Here is Bob’s full text if you want to view it on this page:  Something must be done with Broadway. The main entrance to our downtown from the east is shabby, neglected and ripe for redevelopment. It should be an inviting gateway to our revitalizing city center, an extension of that vitality into the city. How best to accomplish this? Continue Reading »

Please view:   City to decide which Broadway buildings will be razed for widening

Screen shot 2013-09-26 at 12.18.11 AMApril 5th could be a day in Broadway Corridor infamy.  Residents contend Mayor and Council wants to approve the Broadway Corridor 30% design plan apparently against their will.  City transportation and the RTA seem to be in neighborhood quicksand.  The upcoming vote is a key milestone for final acquisitions of historic business and residential properties slated for full or partial removal.  Local residents and neighborhood leaders see the widening as a damaging vanilla colored 6-lane widening between Eulid and Country Club.  The Broadway Coalition, a citizens group representing surrounding neighborhoods asks that you attend the crossroads event on April 5th, 5:30PM, @ Mayor & Council chambers, 255 W. Alameda.  A public plan display preceding the vote is a week earlier on March 29th, 5:30PM, 450 S. Tucson Boulevard.  More here:  Broadway Improvements

A meeting of 25 neighborhood leaders was hosted by the resident based Broadway Coalition at the Ward 6 office on March 21st.  The meeting was intended to mobilize city wide support to turn down the 30% plan, ahead of M&C’s vote.  The coalition says the Broadway needs to be done right or not at all; that the improvement wastes 76 million dollars of tax money.  It damages local businesses and historic context along the Sunshine Mile.  Please view the Broadway Coalition Website  Continue Reading »

Screen shot 2015-08-26 at 12.14.06 PMThis the latest and 4th student Infill housing project under construction at the north-west corner of the university, bringing the bed count at this location to over 2000 higher end luxury student bedroom rentals.  Construction of six-story complex to be complete by fall 2016.  The Hub-2 is the smallest and half the height of the previous 3 towers.  Please view the link in the Arizona Daily Star:  Hub high-rise getting smaller companion near UA

Peach PropertiesMuch is still planned to happen downtown.  The latest subject for development are proposals by Peach Property and The Alexander Company.  The Peach proposal shown here is modern and more attractive, but destroys the beautiful tile adorned arcade that Melody Peters did back the 80’s.  It is built from bricks that came out of the old Tucson Livery Building that Steve Leal lobbied to save back in his ponytail days.  He managed to save the bricks.  You can view both proposasl in the the links below.  The PDF’s are large so allow some time.   Peach Proposal (PDF): Peach   / Alexander Proposal (PDF):  Alexander / Daily Star Article:  Hotel, homes, stores: Developers reveal downtown Tucson proposals.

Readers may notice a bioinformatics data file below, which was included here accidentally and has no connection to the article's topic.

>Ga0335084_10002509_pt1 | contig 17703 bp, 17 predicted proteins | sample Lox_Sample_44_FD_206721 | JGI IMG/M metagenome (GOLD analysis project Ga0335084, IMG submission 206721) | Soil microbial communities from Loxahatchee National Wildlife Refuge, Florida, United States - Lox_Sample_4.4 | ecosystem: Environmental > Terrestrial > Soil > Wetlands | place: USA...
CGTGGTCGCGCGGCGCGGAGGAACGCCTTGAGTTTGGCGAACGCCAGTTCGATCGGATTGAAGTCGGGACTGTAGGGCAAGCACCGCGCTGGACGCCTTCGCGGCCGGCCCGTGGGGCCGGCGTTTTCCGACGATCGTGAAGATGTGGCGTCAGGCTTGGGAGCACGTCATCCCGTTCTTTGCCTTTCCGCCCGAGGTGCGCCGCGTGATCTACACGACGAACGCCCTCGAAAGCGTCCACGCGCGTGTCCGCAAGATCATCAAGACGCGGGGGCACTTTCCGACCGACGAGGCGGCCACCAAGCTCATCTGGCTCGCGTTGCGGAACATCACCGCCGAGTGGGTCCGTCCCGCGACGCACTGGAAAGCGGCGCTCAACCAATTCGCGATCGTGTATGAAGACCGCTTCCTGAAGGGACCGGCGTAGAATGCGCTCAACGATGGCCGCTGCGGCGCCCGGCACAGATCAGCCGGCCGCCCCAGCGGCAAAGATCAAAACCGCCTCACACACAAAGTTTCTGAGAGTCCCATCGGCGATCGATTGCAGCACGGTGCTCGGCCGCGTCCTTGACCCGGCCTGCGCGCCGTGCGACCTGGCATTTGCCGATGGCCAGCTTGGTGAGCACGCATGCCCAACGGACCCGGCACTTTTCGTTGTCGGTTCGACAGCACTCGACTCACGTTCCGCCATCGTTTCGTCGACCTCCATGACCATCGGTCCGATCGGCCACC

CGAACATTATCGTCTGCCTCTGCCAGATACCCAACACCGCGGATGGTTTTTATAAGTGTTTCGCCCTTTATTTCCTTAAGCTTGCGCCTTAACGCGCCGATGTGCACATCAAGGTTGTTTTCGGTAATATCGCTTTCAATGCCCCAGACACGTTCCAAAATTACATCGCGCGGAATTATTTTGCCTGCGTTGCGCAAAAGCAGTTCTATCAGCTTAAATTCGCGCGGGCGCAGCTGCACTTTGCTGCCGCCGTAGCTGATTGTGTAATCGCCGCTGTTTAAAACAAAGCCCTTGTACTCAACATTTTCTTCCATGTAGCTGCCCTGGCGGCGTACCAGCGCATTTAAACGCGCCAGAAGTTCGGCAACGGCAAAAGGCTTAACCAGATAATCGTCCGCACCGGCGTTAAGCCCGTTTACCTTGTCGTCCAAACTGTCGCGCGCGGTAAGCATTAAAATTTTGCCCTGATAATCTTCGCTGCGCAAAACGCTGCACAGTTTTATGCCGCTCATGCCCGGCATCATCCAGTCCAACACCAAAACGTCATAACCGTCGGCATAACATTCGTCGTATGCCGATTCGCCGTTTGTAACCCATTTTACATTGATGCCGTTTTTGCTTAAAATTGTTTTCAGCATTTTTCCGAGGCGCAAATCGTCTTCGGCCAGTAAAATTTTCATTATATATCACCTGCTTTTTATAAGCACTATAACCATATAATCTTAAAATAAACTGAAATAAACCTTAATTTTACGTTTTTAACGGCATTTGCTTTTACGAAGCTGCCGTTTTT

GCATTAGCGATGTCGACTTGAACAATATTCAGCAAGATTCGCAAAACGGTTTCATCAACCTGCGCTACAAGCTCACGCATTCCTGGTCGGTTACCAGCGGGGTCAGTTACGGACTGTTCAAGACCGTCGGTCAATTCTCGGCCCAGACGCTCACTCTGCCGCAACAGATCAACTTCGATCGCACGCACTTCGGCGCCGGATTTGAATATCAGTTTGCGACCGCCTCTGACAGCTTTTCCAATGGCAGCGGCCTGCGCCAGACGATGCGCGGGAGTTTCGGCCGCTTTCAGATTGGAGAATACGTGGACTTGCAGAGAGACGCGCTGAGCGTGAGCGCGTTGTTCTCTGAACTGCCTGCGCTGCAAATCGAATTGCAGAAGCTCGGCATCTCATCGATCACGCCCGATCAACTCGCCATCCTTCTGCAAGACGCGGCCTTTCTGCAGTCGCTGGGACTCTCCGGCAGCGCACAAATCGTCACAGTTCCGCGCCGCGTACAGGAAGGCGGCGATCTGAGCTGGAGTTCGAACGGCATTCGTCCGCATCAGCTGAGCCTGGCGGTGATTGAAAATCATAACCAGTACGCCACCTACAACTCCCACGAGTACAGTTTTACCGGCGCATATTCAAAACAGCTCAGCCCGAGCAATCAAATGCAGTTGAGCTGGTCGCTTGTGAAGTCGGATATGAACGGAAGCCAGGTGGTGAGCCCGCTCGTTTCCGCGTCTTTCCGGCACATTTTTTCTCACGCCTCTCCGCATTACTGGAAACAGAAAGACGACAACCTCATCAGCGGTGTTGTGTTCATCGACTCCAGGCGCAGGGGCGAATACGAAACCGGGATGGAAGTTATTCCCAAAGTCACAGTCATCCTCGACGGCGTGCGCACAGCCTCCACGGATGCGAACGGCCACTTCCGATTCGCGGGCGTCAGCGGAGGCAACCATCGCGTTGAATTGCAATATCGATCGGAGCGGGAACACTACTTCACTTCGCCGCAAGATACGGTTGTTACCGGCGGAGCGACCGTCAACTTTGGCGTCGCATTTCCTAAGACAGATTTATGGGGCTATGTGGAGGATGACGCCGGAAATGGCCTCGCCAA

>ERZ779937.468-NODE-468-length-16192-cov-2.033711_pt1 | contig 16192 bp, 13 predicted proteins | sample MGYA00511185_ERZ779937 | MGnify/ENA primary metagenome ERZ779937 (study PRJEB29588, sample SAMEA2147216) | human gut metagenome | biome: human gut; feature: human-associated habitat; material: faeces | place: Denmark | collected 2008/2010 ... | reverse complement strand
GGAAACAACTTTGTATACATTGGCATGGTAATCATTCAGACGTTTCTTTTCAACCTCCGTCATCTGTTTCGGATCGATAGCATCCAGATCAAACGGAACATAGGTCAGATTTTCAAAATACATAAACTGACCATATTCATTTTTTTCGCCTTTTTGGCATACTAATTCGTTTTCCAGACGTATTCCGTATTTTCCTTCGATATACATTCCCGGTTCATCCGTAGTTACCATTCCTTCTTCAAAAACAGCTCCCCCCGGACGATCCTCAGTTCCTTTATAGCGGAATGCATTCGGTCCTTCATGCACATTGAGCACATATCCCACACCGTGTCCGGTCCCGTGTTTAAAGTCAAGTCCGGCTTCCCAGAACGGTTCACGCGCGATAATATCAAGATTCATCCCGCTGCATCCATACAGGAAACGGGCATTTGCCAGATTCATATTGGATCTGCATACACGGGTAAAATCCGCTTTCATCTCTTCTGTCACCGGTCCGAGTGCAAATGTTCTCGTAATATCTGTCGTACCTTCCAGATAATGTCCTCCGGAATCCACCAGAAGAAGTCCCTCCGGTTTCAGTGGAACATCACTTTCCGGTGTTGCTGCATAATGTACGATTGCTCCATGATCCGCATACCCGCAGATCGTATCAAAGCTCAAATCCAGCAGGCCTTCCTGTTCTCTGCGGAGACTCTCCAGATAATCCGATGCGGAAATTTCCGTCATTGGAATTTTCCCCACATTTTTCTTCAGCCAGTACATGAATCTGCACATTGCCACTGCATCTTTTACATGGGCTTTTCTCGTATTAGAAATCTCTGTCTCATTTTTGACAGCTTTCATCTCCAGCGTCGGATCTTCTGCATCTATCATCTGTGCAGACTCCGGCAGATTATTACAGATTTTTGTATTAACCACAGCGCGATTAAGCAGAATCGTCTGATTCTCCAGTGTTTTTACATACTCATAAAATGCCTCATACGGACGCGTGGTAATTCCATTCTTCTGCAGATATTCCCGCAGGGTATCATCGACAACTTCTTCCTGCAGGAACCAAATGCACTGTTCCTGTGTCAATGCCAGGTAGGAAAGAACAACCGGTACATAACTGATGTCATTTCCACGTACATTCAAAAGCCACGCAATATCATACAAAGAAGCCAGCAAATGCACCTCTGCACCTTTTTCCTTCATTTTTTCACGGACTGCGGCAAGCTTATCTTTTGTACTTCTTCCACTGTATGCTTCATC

Screen shot 2015-04-12 at 9.13.47 PMGas, is $2.03 a gallon and the Broadway Corridor moves into design development with no bus lanes. The Mayor and Council appointed, Broadway Corridor Task Force (CTF), recommended 6 lanes, two of which shall be for transit.  What is wrong with this picture.  Why have a CTF?  RTA officials explain it away saying its a  misunderstanding of sorts, depending on who you talk to.  Next City provides daily online coverage of the leaders, policies and innovations driving progress in metropolitan regions across the world.  Tucson Bus Rider’s Union, Suzanne, found this article in their online publication that talks about one of Tucson’s premier arterials; the Broadway Corridor.  It puts a perspective on the topic:  Tucson and the Case of the Missing Bus Lanes – Next City.

Screen shot 2013-09-26 at 12.18.11 AMSTREETSBLOG USA raps up the results of more than 2 years of debate over the stretch along Broadway from Euclid to Country Club in a poignant editorial called Pima County Holds Better Sidewalks Hostage to Get a Road Expansion.  Many should agree with the gist of this conclusion.  Broadway’s 2nd to last bottleneck settles for 6 lanes at a political and cultural cost.  The last bottleneck is the snarly entrance into downtown. Yes, we are stuck with that. Sunshine Mile RIP.  Like many important cultural attributes of Tucson heritage, what perpetuates cultural losses to new development is a lack of community design engagement.  Many things could have happened on the Sunshine Mile, but the resolve to engage was not a factor in the outcome.   Not even a 2 1/2 year task force protocol can overcome having its creative juices drained by  abasing civic duty and hidden agendas.  Read the article for a quick summary of what we have moving forward with somewhat of a blank slate.